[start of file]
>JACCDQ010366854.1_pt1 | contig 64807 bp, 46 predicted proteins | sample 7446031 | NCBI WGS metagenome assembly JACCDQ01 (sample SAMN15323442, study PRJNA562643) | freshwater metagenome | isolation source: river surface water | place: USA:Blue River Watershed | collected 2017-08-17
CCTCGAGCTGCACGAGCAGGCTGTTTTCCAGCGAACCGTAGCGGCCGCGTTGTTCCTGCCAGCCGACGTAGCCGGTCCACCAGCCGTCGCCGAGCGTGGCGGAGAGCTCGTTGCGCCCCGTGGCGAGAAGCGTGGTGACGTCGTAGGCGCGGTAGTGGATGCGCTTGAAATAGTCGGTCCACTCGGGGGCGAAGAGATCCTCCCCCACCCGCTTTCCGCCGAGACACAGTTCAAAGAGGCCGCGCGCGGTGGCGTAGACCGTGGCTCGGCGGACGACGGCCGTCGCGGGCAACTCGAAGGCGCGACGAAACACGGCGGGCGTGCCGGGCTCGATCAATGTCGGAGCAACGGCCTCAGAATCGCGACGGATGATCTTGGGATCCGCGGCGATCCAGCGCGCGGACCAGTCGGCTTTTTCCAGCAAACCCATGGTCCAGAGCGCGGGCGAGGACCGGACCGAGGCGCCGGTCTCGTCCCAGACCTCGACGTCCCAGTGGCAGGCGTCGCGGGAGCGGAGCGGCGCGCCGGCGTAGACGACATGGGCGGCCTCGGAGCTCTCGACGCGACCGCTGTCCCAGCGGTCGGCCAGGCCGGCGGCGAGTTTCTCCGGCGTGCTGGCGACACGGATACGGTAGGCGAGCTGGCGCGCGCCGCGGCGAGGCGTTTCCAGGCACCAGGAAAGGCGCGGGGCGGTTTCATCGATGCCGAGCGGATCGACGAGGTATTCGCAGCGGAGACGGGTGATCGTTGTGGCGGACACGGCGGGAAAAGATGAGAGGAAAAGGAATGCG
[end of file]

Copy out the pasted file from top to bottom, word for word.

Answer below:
>JACCDQ010366854.1_pt1 | contig 64807 bp, 46 predicted proteins | sample 7446031 | NCBI WGS metagenome assembly JACCDQ01 (sample SAMN15323442, study PRJNA562643) | freshwater metagenome | isolation source: river surface water | place: USA:Blue River Watershed | collected 2017-08-17
CCTCGAGCTGCACGAGCAGGCTGTTTTCCAGCGAACCGTAGCGGCCGCGTTGTTCCTGCCAGCCGACGTAGCCGGTCCACCAGCCGTCGCCGAGCGTGGCGGAGAGCTCGTTGCGCCCCGTGGCGAGAAGCGTGGTGACGTCGTAGGCGCGGTAGTGGATGCGCTTGAAATAGTCGGTCCACTCGGGGGCGAAGAGATCCTCCCCCACCCGCTTTCCGCCGAGACACAGTTCAAAGAGGCCGCGCGCGGTGGCGTAGACCGTGGCTCGGCGGACGACGGCCGTCGCGGGCAACTCGAAGGCGCGACGAAACACGGCGGGCGTGCCGGGCTCGATCAATGTCGGAGCAACGGCCTCAGAATCGCGACGGATGATCTTGGGATCCGCGGCGATCCAGCGCGCGGACCAGTCGGCTTTTTCCAGCAAACCCATGGTCCAGAGCGCGGGCGAGGACCGGACCGAGGCGCCGGTCTCGTCCCAGACCTCGACGTCCCAGTGGCAGGCGTCGCGGGAGCGGAGCGGCGCGCCGGCGTAGACGACATGGGCGGCCTCGGAGCTCTCGACGCGACCGCTGTCCCAGCGGTCGGCCAGGCCGGCGGCGAGTTTCTCCGGCGTGCTGGCGACACGGATACGGTAGGCGAGCTGGCGCGCGCCGCGGCGAGGCGTTTCCAGGCACCAGGAAAGGCGCGGGGCGGTTTCATCGATGCCGAGCGGATCGACGAGGTATTCGCAGCGGAGACGGGTGATCGTTGTGGCGGACACGGCGGGAAAAGATGAGAGGAAAAGGAATGCG